After the NCAA investigation took center stage, Davis instituted his plan to build a leadership committee from the ground up following the 2010 season. If only one player was initially deserving of an appointment, then only player would make up the leadership committee. But there are currently 16 players on staff, including a member from all nine position groups, as well as representation from the special teams and walk-on groups.
The selection process was not simply the coaching staff sitting around a table and selecting players they thought would be a good fit.
"We wanted to get input from our trainer, from our strength and conditioning coach, from the people that run the academic support center – when we're not around, who do you see that takes responsibility to the UNC Children's Hospital?" Davis told reporters at the ACC Football Kickoff on Monday. "They volunteer, they show up every week whether anybody ever asked them to. There's a lot of ways that you can be a positive leader on a football team and it isn't just always tackles and sacks and touchdowns."
Left guard Jonathan Cooper and defensive tackle Tydreke Powell were part of the original 13 appointees, but that group quickly realized that several of their teammates had been left off the list.
"Within about three weeks they came to me and said, ‘Coach, there's three guys right now that we think should be on this,'" Davis said. "They said, ‘These guys are absolutely killing it behind the scenes as far as encouraging guys to go to class and encouraging guys to work out, to make good decisions on-campus and off-campus.' That's the thing that you want. You want them to appoint guys."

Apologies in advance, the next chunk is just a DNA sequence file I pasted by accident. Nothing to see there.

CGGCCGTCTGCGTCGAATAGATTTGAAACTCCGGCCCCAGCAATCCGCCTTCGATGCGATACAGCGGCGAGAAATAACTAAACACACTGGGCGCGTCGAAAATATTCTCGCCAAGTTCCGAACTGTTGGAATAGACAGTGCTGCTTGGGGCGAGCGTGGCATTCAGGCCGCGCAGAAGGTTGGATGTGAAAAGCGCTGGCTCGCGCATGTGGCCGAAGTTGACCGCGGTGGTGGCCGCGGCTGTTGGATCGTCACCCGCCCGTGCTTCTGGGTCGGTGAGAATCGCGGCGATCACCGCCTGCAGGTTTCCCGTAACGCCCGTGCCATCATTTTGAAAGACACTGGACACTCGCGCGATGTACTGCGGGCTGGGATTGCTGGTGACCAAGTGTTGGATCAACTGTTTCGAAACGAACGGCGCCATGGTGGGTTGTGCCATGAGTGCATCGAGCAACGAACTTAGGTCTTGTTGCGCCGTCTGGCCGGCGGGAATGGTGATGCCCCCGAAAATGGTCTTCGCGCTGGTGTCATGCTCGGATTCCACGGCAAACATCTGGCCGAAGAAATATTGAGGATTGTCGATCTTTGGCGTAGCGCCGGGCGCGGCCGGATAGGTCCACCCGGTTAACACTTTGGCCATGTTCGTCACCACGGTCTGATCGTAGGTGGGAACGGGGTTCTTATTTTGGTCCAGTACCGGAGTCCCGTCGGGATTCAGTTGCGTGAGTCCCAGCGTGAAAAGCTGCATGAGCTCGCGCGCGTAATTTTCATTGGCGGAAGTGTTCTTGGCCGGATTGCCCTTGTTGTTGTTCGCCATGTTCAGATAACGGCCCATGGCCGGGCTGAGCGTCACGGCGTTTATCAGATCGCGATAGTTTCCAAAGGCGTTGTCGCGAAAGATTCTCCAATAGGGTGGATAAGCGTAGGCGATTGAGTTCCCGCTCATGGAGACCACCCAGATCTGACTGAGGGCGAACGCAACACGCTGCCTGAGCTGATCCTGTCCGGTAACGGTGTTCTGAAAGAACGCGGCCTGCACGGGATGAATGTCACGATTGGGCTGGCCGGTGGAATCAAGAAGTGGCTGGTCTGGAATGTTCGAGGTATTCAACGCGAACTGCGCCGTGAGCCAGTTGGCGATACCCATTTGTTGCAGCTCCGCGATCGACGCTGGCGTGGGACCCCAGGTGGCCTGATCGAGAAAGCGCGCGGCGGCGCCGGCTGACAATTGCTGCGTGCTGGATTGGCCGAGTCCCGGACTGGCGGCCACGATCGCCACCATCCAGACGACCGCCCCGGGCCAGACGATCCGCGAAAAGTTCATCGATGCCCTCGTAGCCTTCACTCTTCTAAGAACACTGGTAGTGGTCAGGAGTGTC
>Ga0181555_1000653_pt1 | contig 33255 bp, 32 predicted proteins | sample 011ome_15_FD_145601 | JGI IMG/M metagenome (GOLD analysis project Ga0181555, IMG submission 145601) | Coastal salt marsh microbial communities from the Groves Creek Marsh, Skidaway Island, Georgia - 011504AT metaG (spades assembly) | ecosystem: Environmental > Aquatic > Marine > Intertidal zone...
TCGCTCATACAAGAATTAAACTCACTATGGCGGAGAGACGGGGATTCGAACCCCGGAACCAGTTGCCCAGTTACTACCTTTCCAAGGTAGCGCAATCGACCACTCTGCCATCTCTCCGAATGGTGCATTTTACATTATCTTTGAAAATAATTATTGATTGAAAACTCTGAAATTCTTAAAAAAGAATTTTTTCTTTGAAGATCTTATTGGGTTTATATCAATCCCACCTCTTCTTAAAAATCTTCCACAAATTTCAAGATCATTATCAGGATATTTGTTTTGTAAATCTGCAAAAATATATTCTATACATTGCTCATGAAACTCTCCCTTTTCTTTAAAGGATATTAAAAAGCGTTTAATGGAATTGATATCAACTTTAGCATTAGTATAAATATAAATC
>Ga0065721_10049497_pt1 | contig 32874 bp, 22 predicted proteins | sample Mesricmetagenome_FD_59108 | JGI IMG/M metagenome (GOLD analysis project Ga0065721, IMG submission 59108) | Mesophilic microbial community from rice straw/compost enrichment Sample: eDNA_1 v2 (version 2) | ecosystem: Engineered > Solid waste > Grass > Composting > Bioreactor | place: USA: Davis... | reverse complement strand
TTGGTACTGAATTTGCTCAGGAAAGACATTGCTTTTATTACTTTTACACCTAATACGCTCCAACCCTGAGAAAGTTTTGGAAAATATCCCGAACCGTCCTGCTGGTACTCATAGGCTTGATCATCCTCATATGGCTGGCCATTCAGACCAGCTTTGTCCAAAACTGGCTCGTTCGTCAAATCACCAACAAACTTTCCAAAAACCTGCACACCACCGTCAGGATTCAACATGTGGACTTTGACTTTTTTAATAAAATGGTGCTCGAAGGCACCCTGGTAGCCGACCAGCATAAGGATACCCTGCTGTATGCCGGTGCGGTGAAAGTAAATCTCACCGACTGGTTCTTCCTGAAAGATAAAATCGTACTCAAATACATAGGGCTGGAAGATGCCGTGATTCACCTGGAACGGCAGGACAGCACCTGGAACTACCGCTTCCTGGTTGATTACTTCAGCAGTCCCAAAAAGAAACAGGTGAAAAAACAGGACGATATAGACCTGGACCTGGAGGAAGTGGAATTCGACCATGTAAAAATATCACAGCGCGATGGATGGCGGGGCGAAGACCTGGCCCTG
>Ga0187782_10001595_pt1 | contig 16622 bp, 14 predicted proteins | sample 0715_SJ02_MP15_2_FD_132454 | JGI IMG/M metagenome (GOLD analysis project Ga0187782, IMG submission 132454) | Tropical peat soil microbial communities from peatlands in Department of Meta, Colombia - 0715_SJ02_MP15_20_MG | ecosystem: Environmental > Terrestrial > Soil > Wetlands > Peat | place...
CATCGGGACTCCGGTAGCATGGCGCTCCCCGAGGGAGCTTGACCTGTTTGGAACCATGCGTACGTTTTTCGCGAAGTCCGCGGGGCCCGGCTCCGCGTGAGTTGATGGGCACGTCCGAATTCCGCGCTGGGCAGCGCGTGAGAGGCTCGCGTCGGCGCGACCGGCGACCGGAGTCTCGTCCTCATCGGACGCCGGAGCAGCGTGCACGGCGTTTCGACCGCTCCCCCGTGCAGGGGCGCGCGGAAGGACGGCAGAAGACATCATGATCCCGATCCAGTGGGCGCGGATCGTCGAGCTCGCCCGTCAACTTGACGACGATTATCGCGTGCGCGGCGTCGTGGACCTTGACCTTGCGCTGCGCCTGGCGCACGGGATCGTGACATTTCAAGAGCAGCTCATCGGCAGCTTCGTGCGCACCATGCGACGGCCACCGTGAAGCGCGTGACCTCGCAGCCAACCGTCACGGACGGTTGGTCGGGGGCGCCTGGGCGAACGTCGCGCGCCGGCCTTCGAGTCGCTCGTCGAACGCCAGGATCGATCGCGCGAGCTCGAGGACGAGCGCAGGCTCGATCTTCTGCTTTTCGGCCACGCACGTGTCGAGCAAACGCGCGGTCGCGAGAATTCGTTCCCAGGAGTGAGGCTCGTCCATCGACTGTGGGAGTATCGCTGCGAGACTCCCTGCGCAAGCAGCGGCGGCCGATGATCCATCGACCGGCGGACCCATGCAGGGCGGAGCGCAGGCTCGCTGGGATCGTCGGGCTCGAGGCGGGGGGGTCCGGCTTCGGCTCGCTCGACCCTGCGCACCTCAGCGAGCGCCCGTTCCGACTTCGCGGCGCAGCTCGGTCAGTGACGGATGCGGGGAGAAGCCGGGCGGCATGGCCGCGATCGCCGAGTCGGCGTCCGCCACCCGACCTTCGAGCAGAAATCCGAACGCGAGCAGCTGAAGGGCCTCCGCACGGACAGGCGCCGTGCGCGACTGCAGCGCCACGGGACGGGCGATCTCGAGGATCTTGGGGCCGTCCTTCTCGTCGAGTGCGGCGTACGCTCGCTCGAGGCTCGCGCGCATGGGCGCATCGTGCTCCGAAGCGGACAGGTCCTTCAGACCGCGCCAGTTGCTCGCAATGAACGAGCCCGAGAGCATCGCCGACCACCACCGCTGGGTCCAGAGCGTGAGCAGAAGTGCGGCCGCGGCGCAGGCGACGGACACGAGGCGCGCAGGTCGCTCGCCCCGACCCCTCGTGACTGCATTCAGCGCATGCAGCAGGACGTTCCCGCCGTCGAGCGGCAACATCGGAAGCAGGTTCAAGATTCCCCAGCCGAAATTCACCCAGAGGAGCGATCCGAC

A variety of guests attend and speak during the weekly Wednesday meetings. While a member of the Carolina Leadership Academy typically leads the proceedings, sometimes Davis joins in the discussion as well as other noted leaders, such as Super Bowl champion coach Tony Dungy.
The first course focused on laying the foundation for leadership.
"It was basically [about] what being a leader is and learning about some leaders from the past and their philosophies and things of that nature," Cooper said. "And now it's talking about what we've seen going on and how we're applying the leadership process and how it's coming along. It's kind of a forum almost – just discuss what you see and work on it and get better at it."
Players can earn nominations from the leadership committee by doing the right thing and showing leadership capabilities. Davis charged the council with being strict in their decisions to extend invitations.
"If you as a leadership committee believe that these guys represent what you want this football program to represent, [then] I hope you come with 30 more names," Davis said. "And hopefully as the season goes along, we'll add more potentially each week or every other week."
Powell stressed that there's more required in earning an invite just being on your best behavior.
"It's not just to keep guys from doing the wrong thing, it's to get people to join the committee and to do the right thing," Powell said. "By the end of the year, we hope we have 50 guys in there. So we're just trying to get guys to fall in and do the right thing, get in the film room, study, go out and throw passes, run, just things like that."
For Cooper, the experience has been enlightening and it has helped improve team unity in tackling potential discipline problems.
"I feel like I was a guy who led by example," Cooper said. "I wasn't timid, but I just didn't really speak out. Now I feel like I'm able to confront people more and I'm more vocal with my leadership. I'm able to find support from the guys who are in the leadership group when I do go after somebody, whereas there was a lot more resistance in the past."
The results are already evident. Instead of one or two players leading offseason workouts, a guiding hand emerged from various directions to promote hard work, discipline and a winning mentality.
Davis's goal is to eventually have everybody on the team in the leadership committee.